What Non-linearities are best in Denoising RNN Autoencoders and where should the go?

I’m employing a denoising RNN autoencoder for a project relating to motion capture data. This is my first time using auto encoder architectures and I was just wondering what non-linearities should be placed in these models and where they should go. This is my model as it stands:

class EncoderRNN(nn.Module):
def __init__(self, input_size, hidden_size, num_layers):
super(EncoderRNN, self).__init__()
self.input_size = input_size
self.hidden_size = hidden_size
self.num_layers = num_layers

self.rnn_enc = nn.RNN(input_size=input_size, hidden_size=hidden_size, num_layers=num_layers, batch_first=True)
self.relu_enc = nn.ReLU()

def forward(self, x):
pred, hidden = self.rnn_enc(x, None)
pred = self.relu_enc(pred)
return pred

class DecoderRNN(nn.Module):
def __init__(self, hidden_size, output_size, num_layers):
super(DecoderRNN, self).__init__()
self.hidden_size = hidden_size
self.output_size = output_size
self.num_layers = num_layers

self.rnn_dec = nn.RNN(input_size=hidden_size, hidden_size=output_size, num_layers=num_layers, batch_first=True)
self.relu_dec = nn.ReLU()

def forward(self, x):
pred, hidden = self.rnn_dec(x, None)
pred = self.relu_dec(pred)
return pred

class RNNAE(nn.Module):
def __init__(self, input_size, hidden_size, num_layers):
super(RNNAE, self).__init__()
self.encoder = EncoderRNN(input_size, hidden_size, num_layers)
self.decoder = DecoderRNN(hidden_size, input_size, num_layers)

def forward(self, x):
encoded_input = self.encoder(x)
decoded_output = self.decoder(encoded_input)
return decoded_output



As you can see I have a ReLU non-linearity in each of the encoder and decoder networks but am not sure whether this is the correct implementation for these architectures. The model learns on the data OK but the MSE loss doesn’t really improve after the first few epochs and I have a suspicion it’s because of these ReLU functions.

Any advice on how to improve this/ whether this is basically correct would be very helpful.

Cheers!

I have some familiarity with Recurrent encoder-decoder archtectures, especially with seq2seq models. This is a standard implementation:

from tensorflow.keras import Sequential

from tensorflow.keras.layers import Bidirectional, LSTM
from tensorflow.keras.layers import RepeatVector, TimeDistributed
from tensorflow.keras.layers import Dense

from tensorflow.keras.activations import elu, relu

seq2seq = Sequential([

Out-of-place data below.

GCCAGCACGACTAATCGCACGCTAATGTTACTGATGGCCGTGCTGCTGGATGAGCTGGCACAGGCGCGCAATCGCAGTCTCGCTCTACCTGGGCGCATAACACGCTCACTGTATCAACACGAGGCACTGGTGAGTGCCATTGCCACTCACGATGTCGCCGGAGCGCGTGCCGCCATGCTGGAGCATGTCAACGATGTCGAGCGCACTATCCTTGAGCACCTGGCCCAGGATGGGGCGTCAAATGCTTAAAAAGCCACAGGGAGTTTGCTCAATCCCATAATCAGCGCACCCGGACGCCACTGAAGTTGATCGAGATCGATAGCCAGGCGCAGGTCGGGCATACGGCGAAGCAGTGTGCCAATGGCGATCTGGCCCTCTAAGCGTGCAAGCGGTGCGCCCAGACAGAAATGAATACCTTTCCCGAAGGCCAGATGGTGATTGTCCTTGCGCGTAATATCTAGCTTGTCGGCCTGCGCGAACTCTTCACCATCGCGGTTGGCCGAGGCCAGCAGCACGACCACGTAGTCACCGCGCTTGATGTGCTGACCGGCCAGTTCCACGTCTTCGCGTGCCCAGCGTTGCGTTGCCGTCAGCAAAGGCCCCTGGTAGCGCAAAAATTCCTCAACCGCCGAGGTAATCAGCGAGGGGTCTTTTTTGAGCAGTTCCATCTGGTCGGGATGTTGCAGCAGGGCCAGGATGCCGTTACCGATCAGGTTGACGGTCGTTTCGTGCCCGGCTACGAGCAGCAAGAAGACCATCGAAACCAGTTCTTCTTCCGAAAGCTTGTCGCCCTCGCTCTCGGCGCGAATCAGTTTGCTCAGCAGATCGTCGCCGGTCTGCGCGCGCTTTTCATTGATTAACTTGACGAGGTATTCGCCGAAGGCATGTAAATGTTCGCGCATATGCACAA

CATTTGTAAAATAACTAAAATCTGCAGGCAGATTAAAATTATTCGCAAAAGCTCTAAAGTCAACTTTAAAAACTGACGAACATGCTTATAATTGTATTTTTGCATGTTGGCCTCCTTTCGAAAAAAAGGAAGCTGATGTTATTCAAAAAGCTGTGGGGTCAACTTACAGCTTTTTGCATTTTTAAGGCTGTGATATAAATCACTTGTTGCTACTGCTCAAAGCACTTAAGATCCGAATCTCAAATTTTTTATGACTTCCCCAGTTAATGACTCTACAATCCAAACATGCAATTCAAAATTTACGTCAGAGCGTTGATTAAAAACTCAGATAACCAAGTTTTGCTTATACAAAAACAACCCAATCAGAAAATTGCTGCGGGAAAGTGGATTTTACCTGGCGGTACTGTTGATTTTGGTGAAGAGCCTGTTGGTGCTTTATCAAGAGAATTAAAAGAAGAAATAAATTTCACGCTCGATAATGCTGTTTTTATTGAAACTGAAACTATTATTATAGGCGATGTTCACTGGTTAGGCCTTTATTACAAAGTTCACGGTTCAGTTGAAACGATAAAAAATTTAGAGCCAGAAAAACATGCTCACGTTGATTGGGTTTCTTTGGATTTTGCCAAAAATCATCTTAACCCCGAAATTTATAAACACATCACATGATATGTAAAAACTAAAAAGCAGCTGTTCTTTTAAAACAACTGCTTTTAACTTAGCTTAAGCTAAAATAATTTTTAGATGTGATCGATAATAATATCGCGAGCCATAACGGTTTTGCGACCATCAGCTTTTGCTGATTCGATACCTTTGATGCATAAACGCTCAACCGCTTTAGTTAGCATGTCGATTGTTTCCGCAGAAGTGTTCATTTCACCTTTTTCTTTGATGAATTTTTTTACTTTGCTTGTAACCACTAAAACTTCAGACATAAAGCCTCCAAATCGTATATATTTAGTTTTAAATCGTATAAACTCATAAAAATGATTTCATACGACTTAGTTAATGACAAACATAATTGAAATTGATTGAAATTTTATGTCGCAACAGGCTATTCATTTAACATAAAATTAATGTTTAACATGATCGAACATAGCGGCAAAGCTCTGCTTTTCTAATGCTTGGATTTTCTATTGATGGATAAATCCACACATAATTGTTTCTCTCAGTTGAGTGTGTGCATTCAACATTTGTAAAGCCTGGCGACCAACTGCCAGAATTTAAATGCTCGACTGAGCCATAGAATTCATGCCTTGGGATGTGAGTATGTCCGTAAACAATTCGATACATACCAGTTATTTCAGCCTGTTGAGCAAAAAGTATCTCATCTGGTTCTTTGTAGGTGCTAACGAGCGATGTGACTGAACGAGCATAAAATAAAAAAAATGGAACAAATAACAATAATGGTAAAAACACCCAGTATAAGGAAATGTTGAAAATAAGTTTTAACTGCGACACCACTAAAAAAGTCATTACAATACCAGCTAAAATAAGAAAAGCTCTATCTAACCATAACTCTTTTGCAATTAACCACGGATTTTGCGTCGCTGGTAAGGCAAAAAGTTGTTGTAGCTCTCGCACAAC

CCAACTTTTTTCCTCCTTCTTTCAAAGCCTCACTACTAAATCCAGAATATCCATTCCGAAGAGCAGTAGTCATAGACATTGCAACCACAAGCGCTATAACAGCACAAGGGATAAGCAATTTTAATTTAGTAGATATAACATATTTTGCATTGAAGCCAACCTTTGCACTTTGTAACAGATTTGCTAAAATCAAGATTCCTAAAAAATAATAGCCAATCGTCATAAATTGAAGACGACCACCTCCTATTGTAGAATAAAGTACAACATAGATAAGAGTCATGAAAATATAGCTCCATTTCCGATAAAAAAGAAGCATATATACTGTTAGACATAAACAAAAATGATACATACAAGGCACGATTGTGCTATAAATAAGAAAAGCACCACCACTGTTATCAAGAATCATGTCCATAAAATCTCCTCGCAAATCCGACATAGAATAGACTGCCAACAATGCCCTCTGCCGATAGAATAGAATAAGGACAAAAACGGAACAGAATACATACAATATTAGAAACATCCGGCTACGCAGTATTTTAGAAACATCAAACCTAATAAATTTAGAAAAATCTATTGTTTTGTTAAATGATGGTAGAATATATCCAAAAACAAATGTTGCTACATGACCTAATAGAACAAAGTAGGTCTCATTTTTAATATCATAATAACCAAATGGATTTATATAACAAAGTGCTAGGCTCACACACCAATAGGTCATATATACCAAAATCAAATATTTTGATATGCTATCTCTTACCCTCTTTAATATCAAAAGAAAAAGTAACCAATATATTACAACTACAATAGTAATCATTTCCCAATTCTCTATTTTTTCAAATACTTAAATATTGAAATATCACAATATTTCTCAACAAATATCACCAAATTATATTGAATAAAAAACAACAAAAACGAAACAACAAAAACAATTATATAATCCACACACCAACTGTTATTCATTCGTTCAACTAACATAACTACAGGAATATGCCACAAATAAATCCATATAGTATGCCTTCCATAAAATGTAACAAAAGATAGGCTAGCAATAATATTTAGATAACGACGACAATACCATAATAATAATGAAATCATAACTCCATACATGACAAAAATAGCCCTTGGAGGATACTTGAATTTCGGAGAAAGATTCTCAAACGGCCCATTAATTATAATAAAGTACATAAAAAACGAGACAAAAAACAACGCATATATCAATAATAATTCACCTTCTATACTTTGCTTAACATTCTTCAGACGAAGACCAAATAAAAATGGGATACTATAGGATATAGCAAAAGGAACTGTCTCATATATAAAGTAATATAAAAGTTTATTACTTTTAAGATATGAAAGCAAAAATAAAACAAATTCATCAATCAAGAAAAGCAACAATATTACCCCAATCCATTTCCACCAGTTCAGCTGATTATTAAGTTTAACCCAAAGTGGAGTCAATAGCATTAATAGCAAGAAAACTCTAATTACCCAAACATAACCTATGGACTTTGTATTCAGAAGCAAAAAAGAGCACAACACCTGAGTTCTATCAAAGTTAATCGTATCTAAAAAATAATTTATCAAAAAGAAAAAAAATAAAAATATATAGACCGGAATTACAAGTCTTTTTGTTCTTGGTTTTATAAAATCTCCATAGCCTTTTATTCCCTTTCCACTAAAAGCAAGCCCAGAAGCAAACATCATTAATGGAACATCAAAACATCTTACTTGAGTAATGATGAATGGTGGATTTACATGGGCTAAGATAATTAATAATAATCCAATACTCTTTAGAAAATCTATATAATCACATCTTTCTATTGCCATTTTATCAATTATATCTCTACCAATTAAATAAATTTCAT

Bidirectional(LSTM(len_input), input_shape = (len_input, no_variables)),

RepeatVector(len_input),

Bidirectional(LSTM(len_input, return_sequences = True)),

TimeDistributed(Dense(100, activation = elu)),

TimeDistributed(Dense(1, activation = relu))

])


where len_input is the length of the input trends, and np_vars the number of variables that compose each observations (if it's a univariate series, set it to 1). The choice of Bidirectional() wrappers is optional.

The model works like this: The input LSTM layer encodes the sequential information to a vector containing a latent representation. This vector is replicated by the RepeatVector() layer, its signal is then calculated using Dense() layers, and distributed for each timestep prediction sequentially (by the TimeDistributed() wrapper). You don't worry about non-linearities at this point, since this is learned by internal LSTM states and by Dense() vectors. Fancier implementation would require stacked Recurrent layers, or deeper feed-forward blocks.

If your goal is to build a Denoising Autoencoder you should pair each input series to its "clean" counterpart, so that the Network learns how to reduce noise.

@Leevo. Many thanks for this. I've sorted out the issue: I can see that it is resolved by LSTMs which have inbuilt ReLu non linearities in each cell. However, my question was relating to vanilla RNN architectures. What I've found is that it's a well known issue with RNN autoencoders and that a general/partial solution is to use eith ELU or sigmoid functions. After playing around with these I've found that LSTMs generally do a better job with less tinkering so I've sided with that approach for the time being. Thanks again.